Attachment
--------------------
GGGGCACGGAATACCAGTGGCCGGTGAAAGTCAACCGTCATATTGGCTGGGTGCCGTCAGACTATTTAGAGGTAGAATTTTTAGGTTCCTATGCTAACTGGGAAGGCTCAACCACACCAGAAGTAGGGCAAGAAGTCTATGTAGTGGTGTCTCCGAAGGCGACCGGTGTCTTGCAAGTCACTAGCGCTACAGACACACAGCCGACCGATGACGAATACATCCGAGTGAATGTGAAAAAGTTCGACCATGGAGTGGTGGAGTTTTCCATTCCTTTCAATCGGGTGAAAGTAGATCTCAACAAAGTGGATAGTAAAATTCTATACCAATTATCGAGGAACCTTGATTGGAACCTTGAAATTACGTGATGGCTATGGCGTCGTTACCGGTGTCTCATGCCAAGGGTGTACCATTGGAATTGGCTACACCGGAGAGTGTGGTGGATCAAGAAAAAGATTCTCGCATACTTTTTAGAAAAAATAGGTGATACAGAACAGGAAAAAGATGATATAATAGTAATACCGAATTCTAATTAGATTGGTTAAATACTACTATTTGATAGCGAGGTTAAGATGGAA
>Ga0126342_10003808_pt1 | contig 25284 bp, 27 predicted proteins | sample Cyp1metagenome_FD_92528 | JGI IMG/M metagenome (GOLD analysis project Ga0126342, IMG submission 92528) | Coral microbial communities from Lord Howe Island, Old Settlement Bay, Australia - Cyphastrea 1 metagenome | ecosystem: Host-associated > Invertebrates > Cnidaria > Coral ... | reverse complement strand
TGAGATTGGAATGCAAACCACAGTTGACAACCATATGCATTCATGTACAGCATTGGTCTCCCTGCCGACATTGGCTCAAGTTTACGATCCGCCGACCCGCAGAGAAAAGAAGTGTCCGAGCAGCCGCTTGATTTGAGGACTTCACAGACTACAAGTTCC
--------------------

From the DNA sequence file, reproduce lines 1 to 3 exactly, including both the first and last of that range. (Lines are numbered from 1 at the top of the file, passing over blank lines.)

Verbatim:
GGGGCACGGAATACCAGTGGCCGGTGAAAGTCAACCGTCATATTGGCTGGGTGCCGTCAGACTATTTAGAGGTAGAATTTTTAGGTTCCTATGCTAACTGGGAAGGCTCAACCACACCAGAAGTAGGGCAAGAAGTCTATGTAGTGGTGTCTCCGAAGGCGACCGGTGTCTTGCAAGTCACTAGCGCTACAGACACACAGCCGACCGATGACGAATACATCCGAGTGAATGTGAAAAAGTTCGACCATGGAGTGGTGGAGTTTTCCATTCCTTTCAATCGGGTGAAAGTAGATCTCAACAAAGTGGATAGTAAAATTCTATACCAATTATCGAGGAACCTTGATTGGAACCTTGAAATTACGTGATGGCTATGGCGTCGTTACCGGTGTCTCATGCCAAGGGTGTACCATTGGAATTGGCTACACCGGAGAGTGTGGTGGATCAAGAAAAAGATTCTCGCATACTTTTTAGAAAAAATAGGTGATACAGAACAGGAAAAAGATGATATAATAGTAATACCGAATTCTAATTAGATTGGTTAAATACTACTATTTGATAGCGAGGTTAAGATGGAA
>Ga0126342_10003808_pt1 | contig 25284 bp, 27 predicted proteins | sample Cyp1metagenome_FD_92528 | JGI IMG/M metagenome (GOLD analysis project Ga0126342, IMG submission 92528) | Coral microbial communities from Lord Howe Island, Old Settlement Bay, Australia - Cyphastrea 1 metagenome | ecosystem: Host-associated > Invertebrates > Cnidaria > Coral ... | reverse complement strand
TGAGATTGGAATGCAAACCACAGTTGACAACCATATGCATTCATGTACAGCATTGGTCTCCCTGCCGACATTGGCTCAAGTTTACGATCCGCCGACCCGCAGAGAAAAGAAGTGTCCGAGCAGCCGCTTGATTTGAGGACTTCACAGACTACAAGTTCC